7. Christian communities in contemporary contexts


Dr. Afe Adogame, University of Edinburgh, UK
Dr. Philomena Mwaura, Kenyatta University, Nairobi, Kenya
In close association with Erica Dunmow of the JITC UK Urban Mission Congress Executive

Aims and objectives

This study focuses on the variety of Christian communities as they draw on different traditions and engage with specific contexts. It takes cognisance of such issues as urbanisation, immigrant communities, migrant workers, affluence, poverty and virtual worlds. It notes underlying forms of Christian expression including such concepts as world view, language, customs, traditions, inculturation, transformation, etc.

The group has examined ways in which churches can become holistic healing and reconciling communities, expressing both the welcoming and the transforming character of Christ´s gospel. It has been exploring what is involved in deep-level conversion.

Key issues and questions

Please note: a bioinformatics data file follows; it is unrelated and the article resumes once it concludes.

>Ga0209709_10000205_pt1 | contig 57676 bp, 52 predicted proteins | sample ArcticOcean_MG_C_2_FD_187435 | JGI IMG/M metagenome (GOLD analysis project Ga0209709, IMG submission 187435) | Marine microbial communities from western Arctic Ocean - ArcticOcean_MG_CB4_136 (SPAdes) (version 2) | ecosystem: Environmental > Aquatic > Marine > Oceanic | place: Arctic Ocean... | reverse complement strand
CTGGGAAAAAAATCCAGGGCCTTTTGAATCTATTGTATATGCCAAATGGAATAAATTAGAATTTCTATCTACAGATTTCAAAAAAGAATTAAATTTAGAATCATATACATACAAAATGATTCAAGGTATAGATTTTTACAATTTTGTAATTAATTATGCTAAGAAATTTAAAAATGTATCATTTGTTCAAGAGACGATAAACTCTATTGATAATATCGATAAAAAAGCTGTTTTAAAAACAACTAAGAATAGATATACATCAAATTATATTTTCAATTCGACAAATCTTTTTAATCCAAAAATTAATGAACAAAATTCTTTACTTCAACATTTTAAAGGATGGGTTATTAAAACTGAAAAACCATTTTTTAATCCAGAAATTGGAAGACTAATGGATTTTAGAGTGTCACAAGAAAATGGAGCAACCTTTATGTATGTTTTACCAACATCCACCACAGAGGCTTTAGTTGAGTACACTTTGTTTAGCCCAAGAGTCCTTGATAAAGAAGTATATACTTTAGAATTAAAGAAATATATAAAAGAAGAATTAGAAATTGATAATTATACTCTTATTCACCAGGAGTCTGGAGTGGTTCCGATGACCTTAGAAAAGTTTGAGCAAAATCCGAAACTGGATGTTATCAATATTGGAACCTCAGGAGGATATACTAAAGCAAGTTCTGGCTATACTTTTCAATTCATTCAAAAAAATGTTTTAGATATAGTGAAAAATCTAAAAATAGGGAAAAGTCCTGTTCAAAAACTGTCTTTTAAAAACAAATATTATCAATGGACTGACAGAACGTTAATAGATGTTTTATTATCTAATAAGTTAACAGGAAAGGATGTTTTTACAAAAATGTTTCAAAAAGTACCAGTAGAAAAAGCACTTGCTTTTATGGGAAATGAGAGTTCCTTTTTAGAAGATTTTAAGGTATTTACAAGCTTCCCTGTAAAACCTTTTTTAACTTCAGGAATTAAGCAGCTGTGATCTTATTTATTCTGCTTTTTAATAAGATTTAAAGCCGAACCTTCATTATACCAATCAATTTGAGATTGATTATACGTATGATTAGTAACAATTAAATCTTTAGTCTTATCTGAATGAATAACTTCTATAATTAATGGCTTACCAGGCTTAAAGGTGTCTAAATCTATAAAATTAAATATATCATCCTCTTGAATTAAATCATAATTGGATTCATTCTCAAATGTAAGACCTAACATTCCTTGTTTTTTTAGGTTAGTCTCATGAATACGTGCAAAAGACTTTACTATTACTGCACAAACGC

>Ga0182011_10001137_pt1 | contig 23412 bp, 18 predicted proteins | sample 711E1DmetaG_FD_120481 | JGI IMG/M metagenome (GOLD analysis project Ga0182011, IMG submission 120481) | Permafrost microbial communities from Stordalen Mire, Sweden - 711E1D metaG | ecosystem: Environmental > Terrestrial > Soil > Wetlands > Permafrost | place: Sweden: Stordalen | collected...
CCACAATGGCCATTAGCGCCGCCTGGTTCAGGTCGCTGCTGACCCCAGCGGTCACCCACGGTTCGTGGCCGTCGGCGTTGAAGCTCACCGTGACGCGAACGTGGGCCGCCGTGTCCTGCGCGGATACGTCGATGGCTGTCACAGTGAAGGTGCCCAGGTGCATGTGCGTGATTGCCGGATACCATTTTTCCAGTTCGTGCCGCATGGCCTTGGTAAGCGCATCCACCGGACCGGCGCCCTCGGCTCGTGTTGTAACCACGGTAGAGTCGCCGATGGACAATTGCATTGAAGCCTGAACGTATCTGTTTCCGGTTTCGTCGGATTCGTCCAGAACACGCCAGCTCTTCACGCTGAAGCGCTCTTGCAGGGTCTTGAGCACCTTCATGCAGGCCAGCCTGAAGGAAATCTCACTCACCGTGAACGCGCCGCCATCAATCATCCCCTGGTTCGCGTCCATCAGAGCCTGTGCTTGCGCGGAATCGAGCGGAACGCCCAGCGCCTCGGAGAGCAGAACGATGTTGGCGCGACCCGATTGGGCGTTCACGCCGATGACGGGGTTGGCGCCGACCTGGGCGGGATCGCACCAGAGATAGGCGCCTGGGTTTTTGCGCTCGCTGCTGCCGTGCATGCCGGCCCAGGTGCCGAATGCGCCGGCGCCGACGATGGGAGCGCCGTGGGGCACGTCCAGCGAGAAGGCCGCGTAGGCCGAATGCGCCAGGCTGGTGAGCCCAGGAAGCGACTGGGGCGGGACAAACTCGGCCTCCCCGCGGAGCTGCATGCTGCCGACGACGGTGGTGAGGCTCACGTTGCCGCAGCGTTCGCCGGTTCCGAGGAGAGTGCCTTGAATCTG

1.  How do adjectives of Christian community such as discipling, healing, witnessing, contextual become lived realities in today´s world?
2.  What is involved in being the church in the cities and mega-cities of today?
3.  How can the local church be an agent of the kingdom of God and a source of healing and reconciliation?
4.  What is the true identity (the `core DNA´) of the church? How does it manifest itself in different denominations and cultures?
5.  Ethnicity - the tension between homogenous and multi-ethnic churches.
6.  Church life in Diaspora communities.
7.  HIV/AIDS - does Christian mission bear some responsibility for the spread of the virus? How can mission contribute to the struggle to stop the pandemic?
8.  What other forms of ill-health call for particular attention from practitioners of Christian mission?

Group activities and related studies

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